Q: What makes this project different from the original Kentucky Information Highway (KIH)?
A: The Commonwealth will own the infrastructure and it will be open access. The original KIH was and still is carrier-based, through one provider that sets the rates. Those service-based contracts were for shorter terms, and didn’t have requirements to refresh the network and implement the newest technologies as they become available.

Q: Why did the state decide to use Macquarie Capital, a private company, to do the KentuckyWired project?
A: Following the Commonwealth procurement process, an Australian company called Macquarie Capital was selected for this public-private partnership (P3). Macquarie will operate the system over a 30-year contract, but the state will own it.

Q: What companies are currently under contract to construct, implement and operate KentuckyWired?
A: Macquarie’s consortium partners include First Solutions, Ledcor, Fujitsu Network Communications Inc., and Black & Veatch.  Macquarie provides equity investment and is the overall project lead. First Solutions also provides equity investment and is responsible for commercial business development. Ledcor and Black & Veatch are the Design/Build partners. Fujitsu is in charge of operations and maintenance of the network.  This consortium includes companies with a Kentucky presence, and the consortium partners have committed to hiring Kentucky companies and workers to positively impact local economies.

Q: How will the investment group make back their money?
A: Commonwealth service fees will move from the carriers that hold current service contracts to KentuckyWired, a Commonwealth-owned network.  The Commonwealth and the Macquarie consortium may share revenues from the sale of dark fiber.

Q: As a vendor, will there be a future opportunity for me to get involved in this initiative and how can I track future business opportunities related to KentuckyWired?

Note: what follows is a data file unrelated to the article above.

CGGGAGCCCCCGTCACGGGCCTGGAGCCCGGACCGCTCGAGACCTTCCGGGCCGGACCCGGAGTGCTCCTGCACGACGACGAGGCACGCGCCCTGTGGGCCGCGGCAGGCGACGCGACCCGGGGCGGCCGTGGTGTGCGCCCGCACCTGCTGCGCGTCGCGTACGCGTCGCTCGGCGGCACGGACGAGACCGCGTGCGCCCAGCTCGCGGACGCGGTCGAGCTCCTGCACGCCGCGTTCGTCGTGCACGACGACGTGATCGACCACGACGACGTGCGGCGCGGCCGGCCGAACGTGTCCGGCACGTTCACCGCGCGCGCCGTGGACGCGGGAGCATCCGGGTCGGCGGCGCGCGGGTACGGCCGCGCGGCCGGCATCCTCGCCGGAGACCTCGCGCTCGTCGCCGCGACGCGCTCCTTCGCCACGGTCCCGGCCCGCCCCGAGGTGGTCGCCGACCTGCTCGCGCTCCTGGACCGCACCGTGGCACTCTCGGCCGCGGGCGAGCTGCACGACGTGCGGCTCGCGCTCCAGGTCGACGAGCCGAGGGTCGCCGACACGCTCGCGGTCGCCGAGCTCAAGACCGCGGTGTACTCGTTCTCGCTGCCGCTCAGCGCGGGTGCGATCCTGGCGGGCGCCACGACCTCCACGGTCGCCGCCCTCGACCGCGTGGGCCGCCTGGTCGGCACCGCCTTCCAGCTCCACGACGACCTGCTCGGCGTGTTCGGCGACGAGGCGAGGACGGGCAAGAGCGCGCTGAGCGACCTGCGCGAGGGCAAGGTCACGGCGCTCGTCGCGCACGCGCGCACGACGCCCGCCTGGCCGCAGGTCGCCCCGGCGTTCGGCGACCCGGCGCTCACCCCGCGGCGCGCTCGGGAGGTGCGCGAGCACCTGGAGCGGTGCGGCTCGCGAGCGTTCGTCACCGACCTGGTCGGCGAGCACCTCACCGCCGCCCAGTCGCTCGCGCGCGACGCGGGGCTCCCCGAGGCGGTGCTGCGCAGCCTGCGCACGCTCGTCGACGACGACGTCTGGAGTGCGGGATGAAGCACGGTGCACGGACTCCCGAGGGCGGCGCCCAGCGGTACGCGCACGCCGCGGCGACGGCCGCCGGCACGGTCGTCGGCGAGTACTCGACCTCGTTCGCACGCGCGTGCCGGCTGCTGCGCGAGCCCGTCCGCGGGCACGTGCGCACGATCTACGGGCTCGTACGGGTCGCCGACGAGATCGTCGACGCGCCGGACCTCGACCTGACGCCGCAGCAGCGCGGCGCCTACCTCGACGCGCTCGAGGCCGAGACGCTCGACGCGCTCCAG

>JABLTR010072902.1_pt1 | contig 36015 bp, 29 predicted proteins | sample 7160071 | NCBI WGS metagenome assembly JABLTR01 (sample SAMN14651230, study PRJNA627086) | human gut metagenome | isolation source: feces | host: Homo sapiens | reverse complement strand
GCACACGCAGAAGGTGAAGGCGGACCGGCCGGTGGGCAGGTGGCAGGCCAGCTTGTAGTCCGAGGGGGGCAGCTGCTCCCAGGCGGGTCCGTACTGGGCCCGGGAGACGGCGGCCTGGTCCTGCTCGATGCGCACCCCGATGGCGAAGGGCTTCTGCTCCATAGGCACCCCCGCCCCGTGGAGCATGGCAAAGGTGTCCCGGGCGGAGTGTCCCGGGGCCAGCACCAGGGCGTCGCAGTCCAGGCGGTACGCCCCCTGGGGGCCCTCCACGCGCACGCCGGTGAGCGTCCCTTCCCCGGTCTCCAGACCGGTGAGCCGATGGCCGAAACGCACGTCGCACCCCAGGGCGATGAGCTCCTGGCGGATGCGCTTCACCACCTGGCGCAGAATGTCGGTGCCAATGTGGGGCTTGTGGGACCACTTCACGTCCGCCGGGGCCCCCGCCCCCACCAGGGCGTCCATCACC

A: Information about current and future opportunities is located on the Finance and Administration Cabinet’s eProcurement page: eProcurement.ky.gov. Click on Vendor Self Service, and you may register as a vendor and login. If you prefer, a login is not required to select Public Access to review all solicitations.

Q: How do I sign-up for KentuckyWired?
A: Local businesses and citizens will still receive services from local Internet Service Providers.

Q: How can a private ISP be involved with KentuckyWired?
A: The network will be open access, so ISPs can connect to it and handle the job of providing "last mile" service to communities, businesses and citizens.

Q: Will KentuckyWired use existing infrastructure?  Can a municipal utility provider be a part of the KentuckyWired project?
A: Partnerships involving the use of current fiber infrastructure are being explored. Partnering with local telecommunications companies, municipalities and major carriers may allow us to deliver faster and may reduce construction costs.

Q: If dark fiber is already in place, will it become part of the network?
A: A vendor conference was held in early 2015 and representatives of 51 companies attended.  Those companies represented electric power co-ops, local telephone companies, national carriers (Windstream, AT&T, Verizon), locally-owned municipalities (Russellville, Frankfort, Owensboro, etc.), and investor-owned electric companies. All have shown interest in this project for various reasons. To leverage existing dark fiber, it must meet specific standards.

Q: Is there a plan for educating the public on the benefits of this network?
A: Press announcements have come from both the governor's office and the SOAR initiative. The project has been written up in several major publications while the team has also been busy presenting updates to many groups throughout Kentucky. These activities will continue, and future plans include broader awareness campaigns.

Q: How can I get the latest information?
A: The latest information is found on the project website, KentuckyWired.ky.gov. The email address is KentuckyWired@ky.gov, and the telephone number is (502) 782-9549.